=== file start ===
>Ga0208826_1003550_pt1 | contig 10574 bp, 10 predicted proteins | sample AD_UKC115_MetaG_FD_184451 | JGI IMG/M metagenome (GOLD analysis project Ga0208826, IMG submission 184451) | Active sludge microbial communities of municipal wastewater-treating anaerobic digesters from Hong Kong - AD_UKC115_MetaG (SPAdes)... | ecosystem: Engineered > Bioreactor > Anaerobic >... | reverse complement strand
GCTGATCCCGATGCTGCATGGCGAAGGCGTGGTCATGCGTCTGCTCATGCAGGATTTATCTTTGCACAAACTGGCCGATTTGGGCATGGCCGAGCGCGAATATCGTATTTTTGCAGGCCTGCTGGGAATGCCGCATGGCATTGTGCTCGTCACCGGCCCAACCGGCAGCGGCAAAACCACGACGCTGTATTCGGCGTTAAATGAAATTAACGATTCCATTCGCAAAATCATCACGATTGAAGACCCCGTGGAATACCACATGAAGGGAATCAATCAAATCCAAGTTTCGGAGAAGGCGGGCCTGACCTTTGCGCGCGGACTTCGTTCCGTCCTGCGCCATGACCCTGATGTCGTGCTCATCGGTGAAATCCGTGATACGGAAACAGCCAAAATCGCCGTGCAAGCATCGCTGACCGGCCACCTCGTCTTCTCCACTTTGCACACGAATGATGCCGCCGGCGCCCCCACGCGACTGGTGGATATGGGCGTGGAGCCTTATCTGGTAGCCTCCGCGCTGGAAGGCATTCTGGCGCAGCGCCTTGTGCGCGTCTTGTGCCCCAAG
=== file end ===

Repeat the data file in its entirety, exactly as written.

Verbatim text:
>Ga0208826_1003550_pt1 | contig 10574 bp, 10 predicted proteins | sample AD_UKC115_MetaG_FD_184451 | JGI IMG/M metagenome (GOLD analysis project Ga0208826, IMG submission 184451) | Active sludge microbial communities of municipal wastewater-treating anaerobic digesters from Hong Kong - AD_UKC115_MetaG (SPAdes)... | ecosystem: Engineered > Bioreactor > Anaerobic >... | reverse complement strand
GCTGATCCCGATGCTGCATGGCGAAGGCGTGGTCATGCGTCTGCTCATGCAGGATTTATCTTTGCACAAACTGGCCGATTTGGGCATGGCCGAGCGCGAATATCGTATTTTTGCAGGCCTGCTGGGAATGCCGCATGGCATTGTGCTCGTCACCGGCCCAACCGGCAGCGGCAAAACCACGACGCTGTATTCGGCGTTAAATGAAATTAACGATTCCATTCGCAAAATCATCACGATTGAAGACCCCGTGGAATACCACATGAAGGGAATCAATCAAATCCAAGTTTCGGAGAAGGCGGGCCTGACCTTTGCGCGCGGACTTCGTTCCGTCCTGCGCCATGACCCTGATGTCGTGCTCATCGGTGAAATCCGTGATACGGAAACAGCCAAAATCGCCGTGCAAGCATCGCTGACCGGCCACCTCGTCTTCTCCACTTTGCACACGAATGATGCCGCCGGCGCCCCCACGCGACTGGTGGATATGGGCGTGGAGCCTTATCTGGTAGCCTCCGCGCTGGAAGGCATTCTGGCGCAGCGCCTTGTGCGCGTCTTGTGCCCCAAG